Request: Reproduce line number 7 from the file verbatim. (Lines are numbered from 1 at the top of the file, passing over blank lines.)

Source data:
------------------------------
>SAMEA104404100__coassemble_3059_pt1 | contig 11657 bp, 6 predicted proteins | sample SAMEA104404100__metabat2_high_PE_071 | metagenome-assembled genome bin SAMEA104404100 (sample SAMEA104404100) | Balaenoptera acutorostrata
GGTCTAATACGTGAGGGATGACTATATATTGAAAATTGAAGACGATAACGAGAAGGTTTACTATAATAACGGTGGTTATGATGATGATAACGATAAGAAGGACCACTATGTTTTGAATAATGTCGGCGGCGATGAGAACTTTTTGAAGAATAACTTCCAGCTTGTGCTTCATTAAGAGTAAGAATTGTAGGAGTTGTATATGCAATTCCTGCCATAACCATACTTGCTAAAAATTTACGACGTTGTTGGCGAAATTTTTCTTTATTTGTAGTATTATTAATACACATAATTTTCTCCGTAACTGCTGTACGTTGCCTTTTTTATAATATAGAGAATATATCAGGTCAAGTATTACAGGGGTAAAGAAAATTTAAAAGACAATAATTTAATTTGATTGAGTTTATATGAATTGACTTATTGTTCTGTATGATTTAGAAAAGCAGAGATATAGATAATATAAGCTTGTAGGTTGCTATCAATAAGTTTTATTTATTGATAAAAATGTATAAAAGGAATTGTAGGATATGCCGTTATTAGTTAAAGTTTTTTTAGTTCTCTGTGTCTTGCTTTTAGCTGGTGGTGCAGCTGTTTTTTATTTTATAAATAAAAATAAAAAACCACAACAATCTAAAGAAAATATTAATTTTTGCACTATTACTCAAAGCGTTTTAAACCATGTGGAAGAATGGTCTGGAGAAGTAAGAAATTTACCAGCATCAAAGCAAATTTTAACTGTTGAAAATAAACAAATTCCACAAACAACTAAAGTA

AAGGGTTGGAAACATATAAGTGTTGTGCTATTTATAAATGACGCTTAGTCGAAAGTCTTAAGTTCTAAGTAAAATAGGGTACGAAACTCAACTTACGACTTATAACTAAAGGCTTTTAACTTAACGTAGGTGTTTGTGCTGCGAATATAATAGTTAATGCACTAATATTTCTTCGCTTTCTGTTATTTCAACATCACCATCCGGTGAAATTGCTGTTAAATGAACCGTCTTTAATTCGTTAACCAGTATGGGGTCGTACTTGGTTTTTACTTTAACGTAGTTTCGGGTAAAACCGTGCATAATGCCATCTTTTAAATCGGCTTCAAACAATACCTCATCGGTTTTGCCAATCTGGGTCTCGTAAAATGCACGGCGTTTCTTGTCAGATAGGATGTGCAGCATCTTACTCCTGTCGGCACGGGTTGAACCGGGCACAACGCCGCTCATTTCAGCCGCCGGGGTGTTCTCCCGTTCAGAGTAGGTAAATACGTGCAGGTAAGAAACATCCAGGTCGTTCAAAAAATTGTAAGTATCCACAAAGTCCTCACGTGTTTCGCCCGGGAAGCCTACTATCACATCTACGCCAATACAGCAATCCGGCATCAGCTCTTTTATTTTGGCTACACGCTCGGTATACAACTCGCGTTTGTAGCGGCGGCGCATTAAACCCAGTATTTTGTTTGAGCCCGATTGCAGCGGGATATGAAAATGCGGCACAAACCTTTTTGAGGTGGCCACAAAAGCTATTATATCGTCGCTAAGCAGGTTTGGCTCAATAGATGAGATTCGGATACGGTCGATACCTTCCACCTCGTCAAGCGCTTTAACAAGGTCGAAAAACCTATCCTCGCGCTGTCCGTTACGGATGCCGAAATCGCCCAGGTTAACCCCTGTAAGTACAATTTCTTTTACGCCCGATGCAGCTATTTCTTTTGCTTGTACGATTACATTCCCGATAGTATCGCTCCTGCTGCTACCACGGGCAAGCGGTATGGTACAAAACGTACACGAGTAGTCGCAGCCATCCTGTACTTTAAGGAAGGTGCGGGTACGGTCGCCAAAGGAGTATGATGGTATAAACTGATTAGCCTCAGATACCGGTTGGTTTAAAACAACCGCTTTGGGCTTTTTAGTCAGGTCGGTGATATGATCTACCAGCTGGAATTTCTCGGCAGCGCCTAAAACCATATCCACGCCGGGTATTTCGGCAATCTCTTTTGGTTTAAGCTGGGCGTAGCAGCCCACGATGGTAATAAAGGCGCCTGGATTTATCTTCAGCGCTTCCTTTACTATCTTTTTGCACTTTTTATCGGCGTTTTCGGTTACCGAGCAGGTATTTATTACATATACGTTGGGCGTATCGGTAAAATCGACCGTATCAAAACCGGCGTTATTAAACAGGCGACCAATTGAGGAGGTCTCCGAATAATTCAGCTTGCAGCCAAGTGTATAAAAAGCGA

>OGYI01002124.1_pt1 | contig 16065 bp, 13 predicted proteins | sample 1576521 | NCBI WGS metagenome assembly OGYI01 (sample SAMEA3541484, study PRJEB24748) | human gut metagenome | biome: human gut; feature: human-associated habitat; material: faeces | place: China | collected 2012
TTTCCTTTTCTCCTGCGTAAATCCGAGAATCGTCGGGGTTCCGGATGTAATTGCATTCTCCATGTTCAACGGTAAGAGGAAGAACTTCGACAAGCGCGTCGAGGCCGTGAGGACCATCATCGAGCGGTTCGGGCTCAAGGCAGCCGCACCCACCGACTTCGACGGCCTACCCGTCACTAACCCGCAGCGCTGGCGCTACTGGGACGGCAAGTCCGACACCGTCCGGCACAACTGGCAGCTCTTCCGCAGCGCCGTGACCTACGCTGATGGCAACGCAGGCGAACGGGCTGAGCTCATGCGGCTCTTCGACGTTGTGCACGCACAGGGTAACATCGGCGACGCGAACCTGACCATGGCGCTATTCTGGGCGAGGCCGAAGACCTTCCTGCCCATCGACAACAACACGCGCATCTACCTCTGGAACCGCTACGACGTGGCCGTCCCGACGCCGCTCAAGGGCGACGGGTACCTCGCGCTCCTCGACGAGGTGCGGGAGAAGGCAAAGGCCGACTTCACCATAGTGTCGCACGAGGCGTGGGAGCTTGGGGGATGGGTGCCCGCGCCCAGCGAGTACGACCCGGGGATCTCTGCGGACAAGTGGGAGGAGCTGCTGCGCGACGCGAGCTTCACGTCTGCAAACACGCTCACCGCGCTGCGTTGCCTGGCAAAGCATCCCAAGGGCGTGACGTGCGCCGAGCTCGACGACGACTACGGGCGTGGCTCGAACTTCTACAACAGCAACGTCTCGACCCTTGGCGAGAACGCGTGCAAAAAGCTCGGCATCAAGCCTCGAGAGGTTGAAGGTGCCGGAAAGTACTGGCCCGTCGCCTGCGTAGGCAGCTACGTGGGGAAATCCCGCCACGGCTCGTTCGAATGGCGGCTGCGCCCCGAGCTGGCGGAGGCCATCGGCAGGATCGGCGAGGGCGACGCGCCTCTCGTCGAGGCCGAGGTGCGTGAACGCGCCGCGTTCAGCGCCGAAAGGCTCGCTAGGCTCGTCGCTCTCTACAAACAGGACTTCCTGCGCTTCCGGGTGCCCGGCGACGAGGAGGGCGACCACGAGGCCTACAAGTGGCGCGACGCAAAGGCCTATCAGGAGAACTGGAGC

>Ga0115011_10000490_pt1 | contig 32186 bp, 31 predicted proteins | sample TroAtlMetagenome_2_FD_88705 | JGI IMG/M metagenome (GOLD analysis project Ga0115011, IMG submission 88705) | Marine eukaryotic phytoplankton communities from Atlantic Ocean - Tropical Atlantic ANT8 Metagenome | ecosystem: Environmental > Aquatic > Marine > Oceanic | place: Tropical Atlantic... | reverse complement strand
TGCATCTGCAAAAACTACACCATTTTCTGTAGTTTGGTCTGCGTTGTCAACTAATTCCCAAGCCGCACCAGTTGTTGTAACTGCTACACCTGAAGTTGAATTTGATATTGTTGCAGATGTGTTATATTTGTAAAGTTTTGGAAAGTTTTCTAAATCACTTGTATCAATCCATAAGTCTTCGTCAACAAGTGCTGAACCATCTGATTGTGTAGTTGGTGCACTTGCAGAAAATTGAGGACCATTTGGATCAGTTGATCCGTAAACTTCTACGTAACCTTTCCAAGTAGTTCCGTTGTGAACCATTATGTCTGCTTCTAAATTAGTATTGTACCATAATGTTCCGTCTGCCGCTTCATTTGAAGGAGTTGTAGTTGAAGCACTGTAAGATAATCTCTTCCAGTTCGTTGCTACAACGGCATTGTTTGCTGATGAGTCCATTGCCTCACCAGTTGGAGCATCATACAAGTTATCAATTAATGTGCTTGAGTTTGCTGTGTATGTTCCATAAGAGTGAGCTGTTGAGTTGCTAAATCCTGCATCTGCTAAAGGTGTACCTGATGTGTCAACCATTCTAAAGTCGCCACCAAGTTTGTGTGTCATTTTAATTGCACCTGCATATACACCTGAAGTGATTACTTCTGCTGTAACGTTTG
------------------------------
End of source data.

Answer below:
TGCATCTGCAAAAACTACACCATTTTCTGTAGTTTGGTCTGCGTTGTCAACTAATTCCCAAGCCGCACCAGTTGTTGTAACTGCTACACCTGAAGTTGAATTTGATATTGTTGCAGATGTGTTATATTTGTAAAGTTTTGGAAAGTTTTCTAAATCACTTGTATCAATCCATAAGTCTTCGTCAACAAGTGCTGAACCATCTGATTGTGTAGTTGGTGCACTTGCAGAAAATTGAGGACCATTTGGATCAGTTGATCCGTAAACTTCTACGTAACCTTTCCAAGTAGTTCCGTTGTGAACCATTATGTCTGCTTCTAAATTAGTATTGTACCATAATGTTCCGTCTGCCGCTTCATTTGAAGGAGTTGTAGTTGAAGCACTGTAAGATAATCTCTTCCAGTTCGTTGCTACAACGGCATTGTTTGCTGATGAGTCCATTGCCTCACCAGTTGGAGCATCATACAAGTTATCAATTAATGTGCTTGAGTTTGCTGTGTATGTTCCATAAGAGTGAGCTGTTGAGTTGCTAAATCCTGCATCTGCTAAAGGTGTACCTGATGTGTCAACCATTCTAAAGTCGCCACCAAGTTTGTGTGTCATTTTAATTGCACCTGCATATACACCTGAAGTGATTACTTCTGCTGTAACGTTTG